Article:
Oil prices on Wednesday pulled back from gains racked up the previous day, pushed down amid a surprise climb in USA crude stockpiles.
Oil prices were little changed on Monday as the market weighed deepening trade tension between the USA and China that is expected to dent global crude demand and potential supply tightening due to Iran sanctions.
Data from the InterContinental Exchange shows open interest in calls that give the owner the right to buy Brent futures at $80 and $85 by next week grew by almost 45 percent on Monday and Tuesday to an equivalent of 54 million barrels of oil.
US crude futures CLc1 settled up $1.27, or 1.8 percent, at $71.12 a barrel.
Reuters reported on September 5 that Saudi Arabia wants oil to stay between $70 and $80 a barrel to keep a balance between maximizing revenue and keeping a lid on prices until US congressional elections.
US President Donald Trump has called for OPEC members, primarily US ally Saudi Arabia, to raise their production, and warned importers to stop buying oil from Iran or face American sanctions.
Reuters reported on September 5 that Saudi Arabia wanted oil to stay between $70 and $80 to keep a balance between maximising revenue and keeping a lid on prices until USA congressional elections.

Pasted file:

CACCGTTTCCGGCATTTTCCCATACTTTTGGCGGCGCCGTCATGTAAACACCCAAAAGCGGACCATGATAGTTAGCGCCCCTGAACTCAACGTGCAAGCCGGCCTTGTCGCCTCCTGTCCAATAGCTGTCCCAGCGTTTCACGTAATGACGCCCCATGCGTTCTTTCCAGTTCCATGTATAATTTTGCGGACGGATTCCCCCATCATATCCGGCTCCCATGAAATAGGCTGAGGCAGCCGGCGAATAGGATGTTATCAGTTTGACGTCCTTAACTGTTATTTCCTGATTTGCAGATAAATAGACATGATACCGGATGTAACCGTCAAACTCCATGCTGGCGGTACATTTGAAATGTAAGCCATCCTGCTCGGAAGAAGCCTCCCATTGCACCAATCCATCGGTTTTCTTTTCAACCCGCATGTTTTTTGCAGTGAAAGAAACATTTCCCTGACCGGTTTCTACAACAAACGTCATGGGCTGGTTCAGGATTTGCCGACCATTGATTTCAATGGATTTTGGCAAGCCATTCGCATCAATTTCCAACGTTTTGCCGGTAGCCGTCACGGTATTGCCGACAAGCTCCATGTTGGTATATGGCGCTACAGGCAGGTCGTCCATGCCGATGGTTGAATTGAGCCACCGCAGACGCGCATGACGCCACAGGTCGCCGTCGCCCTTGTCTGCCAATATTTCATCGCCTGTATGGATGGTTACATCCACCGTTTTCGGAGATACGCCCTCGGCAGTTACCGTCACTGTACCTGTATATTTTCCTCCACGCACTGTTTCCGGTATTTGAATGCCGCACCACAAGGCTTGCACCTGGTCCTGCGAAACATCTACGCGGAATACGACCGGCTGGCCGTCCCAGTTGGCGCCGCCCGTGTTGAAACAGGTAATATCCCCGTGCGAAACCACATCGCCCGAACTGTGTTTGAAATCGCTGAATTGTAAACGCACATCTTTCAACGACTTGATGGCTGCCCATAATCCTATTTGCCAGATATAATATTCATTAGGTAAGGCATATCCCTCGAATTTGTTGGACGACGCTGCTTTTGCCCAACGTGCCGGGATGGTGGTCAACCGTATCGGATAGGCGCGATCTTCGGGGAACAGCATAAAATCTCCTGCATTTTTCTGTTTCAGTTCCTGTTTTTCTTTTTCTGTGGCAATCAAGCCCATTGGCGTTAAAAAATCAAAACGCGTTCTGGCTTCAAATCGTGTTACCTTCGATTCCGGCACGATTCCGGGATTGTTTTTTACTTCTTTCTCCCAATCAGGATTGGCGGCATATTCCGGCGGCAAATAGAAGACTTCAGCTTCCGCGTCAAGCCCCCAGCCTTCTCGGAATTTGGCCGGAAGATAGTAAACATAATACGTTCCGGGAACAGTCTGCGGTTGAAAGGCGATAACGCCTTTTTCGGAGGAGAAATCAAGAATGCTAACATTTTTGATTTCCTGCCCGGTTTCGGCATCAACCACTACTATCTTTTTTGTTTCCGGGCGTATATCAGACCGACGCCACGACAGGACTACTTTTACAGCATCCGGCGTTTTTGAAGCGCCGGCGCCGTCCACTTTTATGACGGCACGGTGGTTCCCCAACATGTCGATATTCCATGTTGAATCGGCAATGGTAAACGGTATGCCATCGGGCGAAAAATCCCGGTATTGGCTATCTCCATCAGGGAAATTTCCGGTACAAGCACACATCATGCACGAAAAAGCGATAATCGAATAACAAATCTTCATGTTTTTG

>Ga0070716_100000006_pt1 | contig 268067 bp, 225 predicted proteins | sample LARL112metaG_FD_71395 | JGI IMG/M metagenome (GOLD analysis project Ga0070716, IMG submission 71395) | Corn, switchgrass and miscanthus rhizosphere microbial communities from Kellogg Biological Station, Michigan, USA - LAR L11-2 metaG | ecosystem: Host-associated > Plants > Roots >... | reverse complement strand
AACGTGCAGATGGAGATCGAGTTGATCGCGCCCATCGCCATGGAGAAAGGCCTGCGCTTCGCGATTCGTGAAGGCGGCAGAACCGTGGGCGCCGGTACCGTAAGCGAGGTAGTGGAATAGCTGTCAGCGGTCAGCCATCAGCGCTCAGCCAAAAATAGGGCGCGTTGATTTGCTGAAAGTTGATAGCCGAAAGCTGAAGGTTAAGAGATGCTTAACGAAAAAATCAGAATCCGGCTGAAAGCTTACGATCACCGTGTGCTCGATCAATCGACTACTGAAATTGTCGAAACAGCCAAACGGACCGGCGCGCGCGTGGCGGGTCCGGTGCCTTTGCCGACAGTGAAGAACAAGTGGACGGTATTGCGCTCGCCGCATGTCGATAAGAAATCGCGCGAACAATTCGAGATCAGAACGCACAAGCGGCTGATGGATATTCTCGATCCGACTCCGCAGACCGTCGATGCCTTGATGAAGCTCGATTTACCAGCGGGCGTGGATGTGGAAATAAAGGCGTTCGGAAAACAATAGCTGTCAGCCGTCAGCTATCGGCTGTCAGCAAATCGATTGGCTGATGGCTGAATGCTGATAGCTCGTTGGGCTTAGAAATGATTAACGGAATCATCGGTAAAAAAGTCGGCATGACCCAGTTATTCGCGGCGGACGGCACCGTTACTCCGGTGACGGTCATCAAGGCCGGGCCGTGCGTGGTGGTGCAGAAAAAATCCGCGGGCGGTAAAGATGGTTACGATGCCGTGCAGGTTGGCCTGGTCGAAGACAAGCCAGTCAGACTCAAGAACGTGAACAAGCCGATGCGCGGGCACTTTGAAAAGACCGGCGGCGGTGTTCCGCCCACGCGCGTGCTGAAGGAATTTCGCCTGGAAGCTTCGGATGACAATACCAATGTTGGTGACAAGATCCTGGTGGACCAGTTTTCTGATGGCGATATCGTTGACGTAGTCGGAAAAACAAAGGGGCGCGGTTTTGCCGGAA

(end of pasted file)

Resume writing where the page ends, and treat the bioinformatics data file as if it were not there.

Brent may fall more than $1 to $76.37 a barrel, while WTI crude prices may revisit their September 14 low of $67.94, he wrote.
The trade dispute is raising concerns about the potential for slower growth in oil consumption, offsetting supply concerns stemming from the upcoming US sanctions on Iran.
Ahead of that meeting in Vienna, the producers will meet in Algeria this month to discuss possible scenarios.
USA crude inventories fell 2.1 million barrels last week to 394.1 million barrels, the lowest level since February 2015, government data showed. Russia, the world's largest oil producer, and other producers in OPEC have kept in place a supply agreement to maintain prices while at the same time providing enough oil to the market.
US sanctions affecting Iran's oil exports come into force on November 4 and many buyers have already scaled back Iranian purchases.
Beijing on Tuesday quickly added $60 billion of USA products to its import tariff list in retaliation for President Donald Trump's planned levies on $200 billion worth of Chinese goods.
Since spring when the Trump Administration said it would impose the sanctions, crude traders have priced in a risk premium reflecting the supply shortages that may occur when exports from Iran, the third-largest Organisation of Petroleum Exporting Countries (OPEC) producer, are cut.